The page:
By Susan Sliwicki
So, just when are the blues a good thing? When you’re making a tidy profit from them, of course.
1. $12,100 —Robert Johnson, “Me and The Devil Blues” b/w “Little Queen of Spades.” Robert Johnson is one of those big-name artists even casual music lovers revere, so it’s no surprise that this Near Mint copy of Vocalion 01408 brought good money. The seller touts it as “near perfect” — both for the label and playing surface. “You’ll never see a better copy unless you were standing at the pressing operation in 1938,” the seller wrote.
2. $5,000 — The Beatles, vinyl record collection. This lot has us wondering who really got the best end of the deal.
“This is an incredible collection and was all originally bought by the same collector the day they were released,” wrote the seller, who assessed the 15-album collection’s “book value” at $5,965 to 7,965; excluding values for 18 vintage 45s “in great shape” that the seller threw in without offering any details or estimated values, which had us scratching our heads.
The keynote piece in the lot is a copy of “Introducing The Beatles” with the multi-album cover back, which the seller declared to be “beyond rare” and said carries a book value of $4,000 to $6,000 — but for which the seller failed to provide a record grade, let alone show photos of the record label. That’s unfortunate, because this is an album whose label you need to see to figure out whether it’s a legitimate copy, let alone a desirable one.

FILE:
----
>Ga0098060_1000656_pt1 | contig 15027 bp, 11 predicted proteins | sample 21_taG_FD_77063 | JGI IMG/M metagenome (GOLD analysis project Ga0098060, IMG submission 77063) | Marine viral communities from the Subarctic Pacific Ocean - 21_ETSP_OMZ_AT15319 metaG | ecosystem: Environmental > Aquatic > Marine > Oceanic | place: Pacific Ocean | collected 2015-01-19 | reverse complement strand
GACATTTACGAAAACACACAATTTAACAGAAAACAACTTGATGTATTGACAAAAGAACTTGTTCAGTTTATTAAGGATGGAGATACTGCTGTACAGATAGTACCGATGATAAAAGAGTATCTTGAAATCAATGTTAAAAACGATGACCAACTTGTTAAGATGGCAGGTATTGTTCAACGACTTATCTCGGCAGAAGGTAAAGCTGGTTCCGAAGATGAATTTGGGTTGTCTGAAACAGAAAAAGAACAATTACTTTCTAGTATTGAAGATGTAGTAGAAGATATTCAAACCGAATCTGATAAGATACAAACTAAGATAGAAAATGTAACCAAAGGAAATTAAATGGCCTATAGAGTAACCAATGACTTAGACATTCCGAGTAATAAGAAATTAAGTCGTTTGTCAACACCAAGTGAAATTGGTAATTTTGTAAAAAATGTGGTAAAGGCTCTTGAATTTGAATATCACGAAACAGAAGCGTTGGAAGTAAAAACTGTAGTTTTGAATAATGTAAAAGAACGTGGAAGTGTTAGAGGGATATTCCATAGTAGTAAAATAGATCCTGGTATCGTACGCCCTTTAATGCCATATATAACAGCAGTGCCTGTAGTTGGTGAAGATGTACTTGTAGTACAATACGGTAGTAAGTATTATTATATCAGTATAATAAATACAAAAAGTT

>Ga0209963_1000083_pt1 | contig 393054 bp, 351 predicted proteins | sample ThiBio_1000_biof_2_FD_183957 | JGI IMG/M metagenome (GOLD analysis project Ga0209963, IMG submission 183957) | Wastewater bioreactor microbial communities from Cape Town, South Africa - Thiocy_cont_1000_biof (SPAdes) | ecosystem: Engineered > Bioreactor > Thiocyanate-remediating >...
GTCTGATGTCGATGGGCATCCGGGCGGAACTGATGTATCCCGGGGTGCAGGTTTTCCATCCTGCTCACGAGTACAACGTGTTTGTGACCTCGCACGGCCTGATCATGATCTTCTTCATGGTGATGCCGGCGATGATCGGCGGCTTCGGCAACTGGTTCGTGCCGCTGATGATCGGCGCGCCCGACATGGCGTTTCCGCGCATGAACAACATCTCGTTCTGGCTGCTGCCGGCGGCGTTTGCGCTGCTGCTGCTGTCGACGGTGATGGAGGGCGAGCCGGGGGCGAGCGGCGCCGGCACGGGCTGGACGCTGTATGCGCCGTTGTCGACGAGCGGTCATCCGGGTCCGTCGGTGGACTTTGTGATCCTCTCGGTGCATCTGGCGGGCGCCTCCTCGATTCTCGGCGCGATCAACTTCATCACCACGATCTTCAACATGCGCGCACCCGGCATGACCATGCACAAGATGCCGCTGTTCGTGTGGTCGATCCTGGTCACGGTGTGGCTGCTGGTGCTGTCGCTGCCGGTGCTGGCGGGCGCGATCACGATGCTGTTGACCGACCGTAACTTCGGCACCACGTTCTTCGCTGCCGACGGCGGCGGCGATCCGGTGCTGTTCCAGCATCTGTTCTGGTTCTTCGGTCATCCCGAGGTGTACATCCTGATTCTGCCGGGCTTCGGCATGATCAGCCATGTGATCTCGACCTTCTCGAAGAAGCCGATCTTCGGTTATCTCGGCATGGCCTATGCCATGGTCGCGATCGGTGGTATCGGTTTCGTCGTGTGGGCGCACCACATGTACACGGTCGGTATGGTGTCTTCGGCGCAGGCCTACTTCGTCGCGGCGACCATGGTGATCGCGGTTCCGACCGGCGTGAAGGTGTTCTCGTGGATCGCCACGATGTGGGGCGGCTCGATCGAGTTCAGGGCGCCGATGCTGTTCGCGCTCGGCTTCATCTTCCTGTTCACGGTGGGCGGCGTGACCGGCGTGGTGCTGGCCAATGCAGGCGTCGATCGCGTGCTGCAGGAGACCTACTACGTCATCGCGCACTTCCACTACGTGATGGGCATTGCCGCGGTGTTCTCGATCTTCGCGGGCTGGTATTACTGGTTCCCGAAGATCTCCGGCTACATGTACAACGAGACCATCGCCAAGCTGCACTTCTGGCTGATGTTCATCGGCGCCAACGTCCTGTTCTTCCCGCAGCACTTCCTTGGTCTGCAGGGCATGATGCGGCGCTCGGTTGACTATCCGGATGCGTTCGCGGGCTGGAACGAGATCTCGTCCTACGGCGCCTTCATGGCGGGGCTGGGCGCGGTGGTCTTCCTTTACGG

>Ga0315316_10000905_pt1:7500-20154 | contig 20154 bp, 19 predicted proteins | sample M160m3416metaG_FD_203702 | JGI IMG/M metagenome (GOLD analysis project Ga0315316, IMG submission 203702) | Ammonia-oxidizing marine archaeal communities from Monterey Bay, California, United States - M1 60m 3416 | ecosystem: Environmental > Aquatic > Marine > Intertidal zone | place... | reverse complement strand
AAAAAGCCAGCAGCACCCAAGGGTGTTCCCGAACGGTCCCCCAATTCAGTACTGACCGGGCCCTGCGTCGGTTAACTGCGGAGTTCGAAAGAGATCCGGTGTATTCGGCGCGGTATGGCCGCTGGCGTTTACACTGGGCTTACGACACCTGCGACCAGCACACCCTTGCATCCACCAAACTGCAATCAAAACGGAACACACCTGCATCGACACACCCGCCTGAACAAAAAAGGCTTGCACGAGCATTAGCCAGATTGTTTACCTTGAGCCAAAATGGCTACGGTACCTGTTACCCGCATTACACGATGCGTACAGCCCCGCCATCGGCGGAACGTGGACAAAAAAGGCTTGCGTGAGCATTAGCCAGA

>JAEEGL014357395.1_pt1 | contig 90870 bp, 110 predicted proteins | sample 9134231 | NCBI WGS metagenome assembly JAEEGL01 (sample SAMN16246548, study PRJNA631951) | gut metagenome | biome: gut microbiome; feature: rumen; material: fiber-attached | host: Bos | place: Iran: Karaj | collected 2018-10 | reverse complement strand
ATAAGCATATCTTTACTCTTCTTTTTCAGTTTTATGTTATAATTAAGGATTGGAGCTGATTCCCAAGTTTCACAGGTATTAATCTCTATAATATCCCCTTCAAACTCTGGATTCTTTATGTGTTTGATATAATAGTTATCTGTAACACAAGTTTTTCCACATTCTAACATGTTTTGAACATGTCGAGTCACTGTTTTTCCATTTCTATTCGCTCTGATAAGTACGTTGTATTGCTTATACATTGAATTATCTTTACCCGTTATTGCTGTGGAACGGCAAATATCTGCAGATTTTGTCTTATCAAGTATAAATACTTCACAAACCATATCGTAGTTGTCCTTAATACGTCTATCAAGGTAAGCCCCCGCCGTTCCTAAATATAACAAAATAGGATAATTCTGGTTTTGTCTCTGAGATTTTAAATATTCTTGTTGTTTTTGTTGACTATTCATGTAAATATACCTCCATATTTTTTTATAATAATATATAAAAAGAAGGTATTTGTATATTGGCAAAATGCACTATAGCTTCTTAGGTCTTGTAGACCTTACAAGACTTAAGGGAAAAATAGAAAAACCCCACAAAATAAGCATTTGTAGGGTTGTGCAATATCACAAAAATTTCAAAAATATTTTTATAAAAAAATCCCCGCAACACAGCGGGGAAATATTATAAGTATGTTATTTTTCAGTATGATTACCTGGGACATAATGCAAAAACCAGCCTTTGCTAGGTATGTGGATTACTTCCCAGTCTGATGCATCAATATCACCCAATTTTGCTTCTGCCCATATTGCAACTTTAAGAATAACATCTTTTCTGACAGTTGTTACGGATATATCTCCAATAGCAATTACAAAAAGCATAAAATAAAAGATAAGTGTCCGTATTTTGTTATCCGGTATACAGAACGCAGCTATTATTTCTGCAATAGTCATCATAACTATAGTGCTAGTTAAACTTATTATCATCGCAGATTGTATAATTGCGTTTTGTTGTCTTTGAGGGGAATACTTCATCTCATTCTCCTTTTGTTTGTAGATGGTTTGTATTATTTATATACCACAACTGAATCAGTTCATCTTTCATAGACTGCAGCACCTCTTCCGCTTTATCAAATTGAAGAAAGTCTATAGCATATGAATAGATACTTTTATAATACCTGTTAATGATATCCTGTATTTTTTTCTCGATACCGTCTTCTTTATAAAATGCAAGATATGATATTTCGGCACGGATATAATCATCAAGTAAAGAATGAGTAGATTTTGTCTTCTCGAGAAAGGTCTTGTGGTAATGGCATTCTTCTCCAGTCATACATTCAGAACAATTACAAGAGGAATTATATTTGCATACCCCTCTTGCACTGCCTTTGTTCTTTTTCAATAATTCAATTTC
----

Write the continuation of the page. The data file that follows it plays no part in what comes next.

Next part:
The seller gave a few record numbers and some details about mono or stereo pressings in the lot, but it’s what the seller didn’t share that has us concerned. No vinyl grades. No label shots. No individual or closeup photos. The seller also misspelled “Abbey Road” as “Abby Road” and listed a stereo copy of “Beatles IV” in the collection (instead of “Beatles VI”).
So, was this a novice seller who has done just enough homework to get in trouble? Was this a buyer who employed some super power to discern the records’ true value? Or did a new collector learn a $5,000 lesson the hard way? Guess it always comes back to caveat emptor.
3. $3,107 —Jimi Hendrix Experience, “Axis: Bold as Love.” Up next, the “rarest commercially released Jimi Hendrix record ever;” at least, that’s how the seller bills this mono copy of Reprise 6281.